The N.K. Singh-led Fifteenth Finance Commission (FFC) may allow states to invoke an “escape clause” to breach their mandated fiscal deficit target by half a percentage point, giving them flexibility to respond to economic shocks similar to the option available to the Centre.
If accepted by the central government, the change may give states much-needed fiscal space to raise resources by borrowing funds at a time when their revenues have been under pressure because of reduced avenues for raising taxes and a tepid growth in goods and services tax collections. Under the Fiscal Responsibility and Budget Management (FRBM) Act, states are mandated to keep their fiscal deficit at 3% of gross domestic product.
Based on the recommendations of a review committee headed by Singh in 2018, the FRBM Act was amended to make debt-to-GDP ratio the principal macroeconomic anchor of fiscal policy for the central government. The panel also provided for an “escape clause”, for deviations in fiscal deficit up to half a percentage point of GDP to the central government. The trigger for taking recourse to the escape clause included “far-reaching structural reforms in the economy with unanticipated fiscal implications”, which finance minister Nirmala Sitharaman invoked in her 1 February budget to widen fiscal deficit to 3.8% of GDP for the current fiscal. States have been demanding a similar option.
“The escape clause did not exist in the earlier FRBM version, it is in the version of 2018. If states wish to move over to a new architecture of fiscal framework, that’s the time when they can consider a similar provision to make it symmetric (with the Centre),” Singh said on Thursday. “The obligation will be to take debt as an anchor and use fiscal deficit as an operational tool and then some of the other features (escape clause) of the amended FRBM Act will be available to them. The option comes with an obligation to have a credible debt trajectory.”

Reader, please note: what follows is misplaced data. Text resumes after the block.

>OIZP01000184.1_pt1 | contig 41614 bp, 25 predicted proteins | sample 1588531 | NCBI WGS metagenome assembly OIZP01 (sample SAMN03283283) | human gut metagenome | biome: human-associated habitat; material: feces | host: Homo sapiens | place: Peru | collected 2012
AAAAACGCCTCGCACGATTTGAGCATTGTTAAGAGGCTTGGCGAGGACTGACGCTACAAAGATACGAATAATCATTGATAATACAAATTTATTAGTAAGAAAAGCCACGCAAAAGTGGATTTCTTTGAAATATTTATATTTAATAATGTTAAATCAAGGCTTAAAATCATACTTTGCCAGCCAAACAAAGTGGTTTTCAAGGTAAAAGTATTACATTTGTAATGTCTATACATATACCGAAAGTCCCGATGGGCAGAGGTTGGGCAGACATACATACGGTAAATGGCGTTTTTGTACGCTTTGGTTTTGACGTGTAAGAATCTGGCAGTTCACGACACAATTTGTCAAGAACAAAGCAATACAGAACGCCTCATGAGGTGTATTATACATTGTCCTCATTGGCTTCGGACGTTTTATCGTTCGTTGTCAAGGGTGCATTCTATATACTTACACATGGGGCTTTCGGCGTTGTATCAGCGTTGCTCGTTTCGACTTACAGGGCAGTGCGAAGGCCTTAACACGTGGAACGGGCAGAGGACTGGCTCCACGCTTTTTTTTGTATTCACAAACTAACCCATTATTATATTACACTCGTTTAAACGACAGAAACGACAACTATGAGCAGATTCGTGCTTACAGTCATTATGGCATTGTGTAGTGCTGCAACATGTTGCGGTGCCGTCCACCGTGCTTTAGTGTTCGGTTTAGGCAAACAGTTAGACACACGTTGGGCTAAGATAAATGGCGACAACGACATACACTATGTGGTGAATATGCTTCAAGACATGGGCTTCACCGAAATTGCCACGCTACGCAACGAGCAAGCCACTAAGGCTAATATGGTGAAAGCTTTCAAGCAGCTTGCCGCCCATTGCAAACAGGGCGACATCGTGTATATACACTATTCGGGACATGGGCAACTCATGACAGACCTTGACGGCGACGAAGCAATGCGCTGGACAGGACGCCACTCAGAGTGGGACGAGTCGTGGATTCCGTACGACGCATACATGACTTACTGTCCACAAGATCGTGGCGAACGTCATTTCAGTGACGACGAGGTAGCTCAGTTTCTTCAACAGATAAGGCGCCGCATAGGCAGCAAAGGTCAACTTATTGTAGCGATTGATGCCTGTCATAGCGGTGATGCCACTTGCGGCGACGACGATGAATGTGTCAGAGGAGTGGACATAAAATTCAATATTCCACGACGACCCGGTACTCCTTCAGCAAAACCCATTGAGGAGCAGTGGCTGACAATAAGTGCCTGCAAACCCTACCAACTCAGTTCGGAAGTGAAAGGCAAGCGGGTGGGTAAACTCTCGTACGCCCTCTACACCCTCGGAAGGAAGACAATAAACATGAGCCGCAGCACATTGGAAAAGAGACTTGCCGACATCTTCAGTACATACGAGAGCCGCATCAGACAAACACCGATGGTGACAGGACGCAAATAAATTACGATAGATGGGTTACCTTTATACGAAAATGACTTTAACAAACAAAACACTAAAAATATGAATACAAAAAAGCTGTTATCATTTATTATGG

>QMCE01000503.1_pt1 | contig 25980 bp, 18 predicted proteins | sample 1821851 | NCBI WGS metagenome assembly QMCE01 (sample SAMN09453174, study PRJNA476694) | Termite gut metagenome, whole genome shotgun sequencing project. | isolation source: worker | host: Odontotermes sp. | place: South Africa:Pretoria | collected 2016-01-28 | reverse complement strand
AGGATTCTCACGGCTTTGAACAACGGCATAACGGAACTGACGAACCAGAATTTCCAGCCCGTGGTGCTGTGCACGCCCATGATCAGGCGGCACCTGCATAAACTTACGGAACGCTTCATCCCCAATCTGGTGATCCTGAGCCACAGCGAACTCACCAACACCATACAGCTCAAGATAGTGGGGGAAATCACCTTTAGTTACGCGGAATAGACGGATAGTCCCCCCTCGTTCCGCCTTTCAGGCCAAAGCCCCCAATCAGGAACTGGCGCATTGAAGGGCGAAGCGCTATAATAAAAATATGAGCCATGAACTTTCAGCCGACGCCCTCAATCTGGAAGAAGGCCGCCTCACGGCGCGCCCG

FFC will soon constitute a committee under Singh to prescribe a fiscal consolidation road map for both the Centre and states in its final report to be submitted in October. The committee will include representatives from the Comptroller and Auditor General, Controller General of Accounts, Reserve Bank of India (RBI), state governments and a few members of the earlier FRBM committee.
States have been historically more prudent in their fiscal management than the Centre, largely remaining within the prescribed fiscal deficit target of 3% of GDP. “This has, however, been achieved by sharp retrenchment in expenditures, in particular, capital expenditure,” RBI said in its State Finances report for 2019-20.
For 2019-20, states have budgeted for a consolidated fiscal deficit of 2.6% of GDP with a marginal revenue surplus as against revenue deficits in the previous three years. However, outstanding debt of states has risen over the last five years to 25% of GDP, posing medium-term challenges to its sustainability.
RBI warned that incipient risks to debt sustainability emanate from losses at power distribution utilities as well as potential invocation of guarantees. “Revenue generation holds the key to prudent debt management and can act as a circuit breaker in perverse debt spirals, highlighting the need to raise tax buoyancy and capitalize on technology-enabled efficiency gains, while exploiting the scope for raising user charges wherever possible, with reduced reliance on borrowings,” the central bank added.
In a 5 February interview, expenditure secretary T.V. Somanathan said giving an escape clause option to states could put additional pressure on the bond market. “The FRBM laws of the state are different from the FRBM law at the Centre. This is an issue which we have not considered. The Finance Commission will have to give its input on that. The problem is we are all borrowing from the same pool of funds. Adding another 0.5 percentage point will be a pressure on the bond market and there will be crowding-out effects. It is something that I am not able to pronounce on at this moment,” he added.